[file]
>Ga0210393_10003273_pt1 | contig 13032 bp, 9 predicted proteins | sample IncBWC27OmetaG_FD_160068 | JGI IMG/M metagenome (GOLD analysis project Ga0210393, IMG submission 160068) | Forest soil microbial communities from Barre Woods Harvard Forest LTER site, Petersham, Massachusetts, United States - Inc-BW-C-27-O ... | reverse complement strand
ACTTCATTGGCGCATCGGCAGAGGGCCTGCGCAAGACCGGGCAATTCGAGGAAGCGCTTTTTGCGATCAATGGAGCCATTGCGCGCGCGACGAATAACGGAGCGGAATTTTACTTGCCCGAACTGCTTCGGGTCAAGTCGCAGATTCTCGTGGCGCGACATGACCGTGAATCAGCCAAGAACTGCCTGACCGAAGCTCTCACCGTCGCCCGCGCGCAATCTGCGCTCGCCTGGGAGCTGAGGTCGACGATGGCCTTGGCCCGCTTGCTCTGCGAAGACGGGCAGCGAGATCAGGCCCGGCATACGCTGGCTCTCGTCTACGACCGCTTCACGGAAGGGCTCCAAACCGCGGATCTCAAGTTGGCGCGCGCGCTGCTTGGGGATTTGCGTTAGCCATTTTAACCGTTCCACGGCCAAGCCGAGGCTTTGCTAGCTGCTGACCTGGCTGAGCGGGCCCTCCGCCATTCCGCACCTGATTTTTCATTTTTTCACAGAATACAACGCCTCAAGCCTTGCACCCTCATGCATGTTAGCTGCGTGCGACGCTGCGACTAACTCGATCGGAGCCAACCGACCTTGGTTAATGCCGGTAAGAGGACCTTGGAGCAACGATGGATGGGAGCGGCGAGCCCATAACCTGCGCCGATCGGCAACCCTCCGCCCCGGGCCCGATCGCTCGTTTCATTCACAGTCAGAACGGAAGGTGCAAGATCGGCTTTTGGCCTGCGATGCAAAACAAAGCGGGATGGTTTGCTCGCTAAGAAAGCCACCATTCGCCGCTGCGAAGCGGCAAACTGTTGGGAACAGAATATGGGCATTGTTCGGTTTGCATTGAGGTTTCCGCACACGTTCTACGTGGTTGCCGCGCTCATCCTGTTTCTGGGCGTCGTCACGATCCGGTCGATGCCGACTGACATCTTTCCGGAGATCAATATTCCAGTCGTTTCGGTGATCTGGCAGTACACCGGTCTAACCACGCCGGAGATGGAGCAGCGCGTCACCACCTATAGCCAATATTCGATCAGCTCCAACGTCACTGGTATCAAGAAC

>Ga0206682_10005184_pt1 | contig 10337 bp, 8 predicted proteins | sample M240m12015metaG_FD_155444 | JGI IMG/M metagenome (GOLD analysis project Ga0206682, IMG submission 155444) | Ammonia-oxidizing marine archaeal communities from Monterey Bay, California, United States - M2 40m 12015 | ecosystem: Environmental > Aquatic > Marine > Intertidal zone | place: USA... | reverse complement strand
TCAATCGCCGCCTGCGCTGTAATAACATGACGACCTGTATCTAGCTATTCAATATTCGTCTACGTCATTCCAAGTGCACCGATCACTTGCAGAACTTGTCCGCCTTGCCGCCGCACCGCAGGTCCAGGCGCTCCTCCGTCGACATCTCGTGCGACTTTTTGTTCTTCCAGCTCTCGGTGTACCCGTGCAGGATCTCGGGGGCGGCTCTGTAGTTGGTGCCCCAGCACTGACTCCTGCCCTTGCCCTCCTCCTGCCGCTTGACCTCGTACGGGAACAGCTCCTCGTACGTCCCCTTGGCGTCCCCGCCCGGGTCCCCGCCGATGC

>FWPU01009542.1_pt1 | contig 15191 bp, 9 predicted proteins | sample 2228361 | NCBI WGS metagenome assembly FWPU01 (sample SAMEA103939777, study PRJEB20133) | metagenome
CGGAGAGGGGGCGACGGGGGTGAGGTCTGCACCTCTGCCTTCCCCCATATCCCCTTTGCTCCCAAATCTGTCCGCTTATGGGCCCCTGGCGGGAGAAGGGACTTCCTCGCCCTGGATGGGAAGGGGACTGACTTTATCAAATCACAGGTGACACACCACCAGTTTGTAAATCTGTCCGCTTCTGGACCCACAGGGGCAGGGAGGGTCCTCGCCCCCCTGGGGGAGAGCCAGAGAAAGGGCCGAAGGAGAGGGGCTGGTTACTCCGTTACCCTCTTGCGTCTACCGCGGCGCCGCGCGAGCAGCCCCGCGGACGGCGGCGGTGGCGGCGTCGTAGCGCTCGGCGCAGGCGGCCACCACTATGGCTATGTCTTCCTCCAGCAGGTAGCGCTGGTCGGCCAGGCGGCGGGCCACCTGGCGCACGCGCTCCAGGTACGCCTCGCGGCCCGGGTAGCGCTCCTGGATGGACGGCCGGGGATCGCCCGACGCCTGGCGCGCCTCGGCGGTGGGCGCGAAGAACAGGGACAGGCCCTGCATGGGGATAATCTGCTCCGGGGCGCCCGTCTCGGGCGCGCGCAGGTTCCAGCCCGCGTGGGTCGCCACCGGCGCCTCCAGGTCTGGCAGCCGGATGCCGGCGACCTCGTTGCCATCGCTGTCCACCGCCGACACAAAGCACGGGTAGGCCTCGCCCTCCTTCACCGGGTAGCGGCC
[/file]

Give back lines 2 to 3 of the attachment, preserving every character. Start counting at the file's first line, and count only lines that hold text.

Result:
ACTTCATTGGCGCATCGGCAGAGGGCCTGCGCAAGACCGGGCAATTCGAGGAAGCGCTTTTTGCGATCAATGGAGCCATTGCGCGCGCGACGAATAACGGAGCGGAATTTTACTTGCCCGAACTGCTTCGGGTCAAGTCGCAGATTCTCGTGGCGCGACATGACCGTGAATCAGCCAAGAACTGCCTGACCGAAGCTCTCACCGTCGCCCGCGCGCAATCTGCGCTCGCCTGGGAGCTGAGGTCGACGATGGCCTTGGCCCGCTTGCTCTGCGAAGACGGGCAGCGAGATCAGGCCCGGCATACGCTGGCTCTCGTCTACGACCGCTTCACGGAAGGGCTCCAAACCGCGGATCTCAAGTTGGCGCGCGCGCTGCTTGGGGATTTGCGTTAGCCATTTTAACCGTTCCACGGCCAAGCCGAGGCTTTGCTAGCTGCTGACCTGGCTGAGCGGGCCCTCCGCCATTCCGCACCTGATTTTTCATTTTTTCACAGAATACAACGCCTCAAGCCTTGCACCCTCATGCATGTTAGCTGCGTGCGACGCTGCGACTAACTCGATCGGAGCCAACCGACCTTGGTTAATGCCGGTAAGAGGACCTTGGAGCAACGATGGATGGGAGCGGCGAGCCCATAACCTGCGCCGATCGGCAACCCTCCGCCCCGGGCCCGATCGCTCGTTTCATTCACAGTCAGAACGGAAGGTGCAAGATCGGCTTTTGGCCTGCGATGCAAAACAAAGCGGGATGGTTTGCTCGCTAAGAAAGCCACCATTCGCCGCTGCGAAGCGGCAAACTGTTGGGAACAGAATATGGGCATTGTTCGGTTTGCATTGAGGTTTCCGCACACGTTCTACGTGGTTGCCGCGCTCATCCTGTTTCTGGGCGTCGTCACGATCCGGTCGATGCCGACTGACATCTTTCCGGAGATCAATATTCCAGTCGTTTCGGTGATCTGGCAGTACACCGGTCTAACCACGCCGGAGATGGAGCAGCGCGTCACCACCTATAGCCAATATTCGATCAGCTCCAACGTCACTGGTATCAAGAAC

>Ga0206682_10005184_pt1 | contig 10337 bp, 8 predicted proteins | sample M240m12015metaG_FD_155444 | JGI IMG/M metagenome (GOLD analysis project Ga0206682, IMG submission 155444) | Ammonia-oxidizing marine archaeal communities from Monterey Bay, California, United States - M2 40m 12015 | ecosystem: Environmental > Aquatic > Marine > Intertidal zone | place: USA... | reverse complement strand